This stems from a private joke amongst my co-workers over a misspelling we recently saw. There was a workshop on becoming published entitled How to be an Arthur. We all got a giggle out of it, but it really made me think about the differences between certain groups of writers.
The first group is comprised of authors. These are professionals who present themselves in a very businesslike manner. Whether they write literary or genre fiction, they take their writing seriously and work on nasty details such as proofreading and editing. Authors also realize their every word is not golden, and they are willing to rewrite and rework their stories where necessary.
More than networking opportunities, authors attend writing conventions, conferences, workshops, and classes to better their craft. They put as much effort into their log lines and query letters as they do their novels and short stories. They research their markets, and they research agents before sending queries. Once published, authors create blogs and web pages, working hard to market themselves and their work.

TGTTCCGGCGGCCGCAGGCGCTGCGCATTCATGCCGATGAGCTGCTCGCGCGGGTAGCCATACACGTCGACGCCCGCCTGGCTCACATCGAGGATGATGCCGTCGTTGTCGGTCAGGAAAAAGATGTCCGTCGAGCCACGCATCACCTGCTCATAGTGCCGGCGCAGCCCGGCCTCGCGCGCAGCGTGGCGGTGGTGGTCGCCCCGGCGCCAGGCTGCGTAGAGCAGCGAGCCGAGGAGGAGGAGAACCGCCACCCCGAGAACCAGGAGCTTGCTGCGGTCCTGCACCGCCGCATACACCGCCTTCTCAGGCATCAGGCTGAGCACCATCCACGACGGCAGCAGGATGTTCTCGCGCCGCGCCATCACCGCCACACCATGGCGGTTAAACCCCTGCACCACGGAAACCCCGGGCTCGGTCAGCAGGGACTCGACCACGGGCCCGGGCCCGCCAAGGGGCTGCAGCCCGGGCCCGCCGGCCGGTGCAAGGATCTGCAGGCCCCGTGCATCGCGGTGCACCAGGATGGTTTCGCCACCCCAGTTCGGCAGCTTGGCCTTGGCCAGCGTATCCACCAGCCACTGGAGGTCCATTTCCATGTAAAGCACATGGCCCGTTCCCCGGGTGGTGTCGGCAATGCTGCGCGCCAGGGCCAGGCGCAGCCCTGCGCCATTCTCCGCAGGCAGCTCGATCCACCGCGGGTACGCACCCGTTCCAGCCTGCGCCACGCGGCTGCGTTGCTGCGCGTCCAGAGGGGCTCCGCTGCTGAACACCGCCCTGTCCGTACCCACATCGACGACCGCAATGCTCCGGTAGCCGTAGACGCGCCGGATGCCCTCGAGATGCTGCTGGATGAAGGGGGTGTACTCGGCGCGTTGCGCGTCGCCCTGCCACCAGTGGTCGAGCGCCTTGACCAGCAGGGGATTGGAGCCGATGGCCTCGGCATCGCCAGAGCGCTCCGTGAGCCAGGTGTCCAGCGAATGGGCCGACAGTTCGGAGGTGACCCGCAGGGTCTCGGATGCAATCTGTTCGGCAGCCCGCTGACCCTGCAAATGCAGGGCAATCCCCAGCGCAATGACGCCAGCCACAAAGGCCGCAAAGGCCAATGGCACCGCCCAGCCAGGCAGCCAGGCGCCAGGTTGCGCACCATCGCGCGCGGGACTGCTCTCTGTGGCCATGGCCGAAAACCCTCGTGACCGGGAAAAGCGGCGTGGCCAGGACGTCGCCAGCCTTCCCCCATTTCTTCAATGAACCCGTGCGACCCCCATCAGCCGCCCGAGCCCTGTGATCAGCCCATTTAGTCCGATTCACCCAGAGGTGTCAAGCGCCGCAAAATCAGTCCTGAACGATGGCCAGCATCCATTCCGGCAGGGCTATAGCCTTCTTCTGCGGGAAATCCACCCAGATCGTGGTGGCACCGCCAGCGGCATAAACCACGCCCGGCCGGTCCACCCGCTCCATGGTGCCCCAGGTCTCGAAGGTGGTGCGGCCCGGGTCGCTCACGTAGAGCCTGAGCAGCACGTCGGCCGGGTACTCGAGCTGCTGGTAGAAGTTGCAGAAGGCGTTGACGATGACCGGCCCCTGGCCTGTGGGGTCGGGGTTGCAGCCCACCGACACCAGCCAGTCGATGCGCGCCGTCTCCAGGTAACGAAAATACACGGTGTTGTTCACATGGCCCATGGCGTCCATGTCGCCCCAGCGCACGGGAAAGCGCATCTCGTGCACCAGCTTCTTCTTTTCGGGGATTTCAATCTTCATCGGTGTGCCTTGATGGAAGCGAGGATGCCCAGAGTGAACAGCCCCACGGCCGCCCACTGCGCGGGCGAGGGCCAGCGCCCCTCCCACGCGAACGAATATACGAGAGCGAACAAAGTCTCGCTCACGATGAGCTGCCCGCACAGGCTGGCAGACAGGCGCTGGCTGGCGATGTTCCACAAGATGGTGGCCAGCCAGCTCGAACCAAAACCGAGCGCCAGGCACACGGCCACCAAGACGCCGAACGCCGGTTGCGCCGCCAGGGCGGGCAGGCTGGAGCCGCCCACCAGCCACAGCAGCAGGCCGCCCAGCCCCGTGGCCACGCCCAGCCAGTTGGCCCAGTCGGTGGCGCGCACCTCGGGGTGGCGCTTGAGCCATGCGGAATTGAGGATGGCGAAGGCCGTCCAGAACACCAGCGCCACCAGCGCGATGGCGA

Then there is the second group, which is comprised of arthurs. These are writers who don’t believe that professional standards such as manuscript formatting, query letters, and insignificant issues such as plot and characterization apply to them. Their novel is perfect the minute it rolls from their printer, and if they are rejected, it is because no one appreciates their literary greatness.
Arthurs don’t need to research literary agents, they shoot out mass e-mails to hundreds of agents, because who has the time to wait? Arthurs believe that agents don’t bother reading queries, anyway, so who cares if the agent’s name is misspelled or incorrect? A query is a worthless waste of time, and most arthurs show their disdain for the process with misspelled words and poor sentence structure. Arthurs believe that it’s much more important to send their queries in an attention getting manner using innovative things like pink paper, interesting fonts, and of course, cash or liquor.
While not all writers who self-publish are arthurs, many arthurs do self-publish. They believe this wins them the distinction of being published, except most editors, publishers, and agents do not count self-publication as a publishing credit.
Arthurs do not believe that their personal appearance matters. My favorite was the arthur who published a photograph of himself shirtless and slumping in a recliner; he was slack-jawed and drooling. As one of my co-workers most elegantly expressed, “Ewwww.”
So which are you? An author or an arthur?
Copyright 2009 Teresa Frohock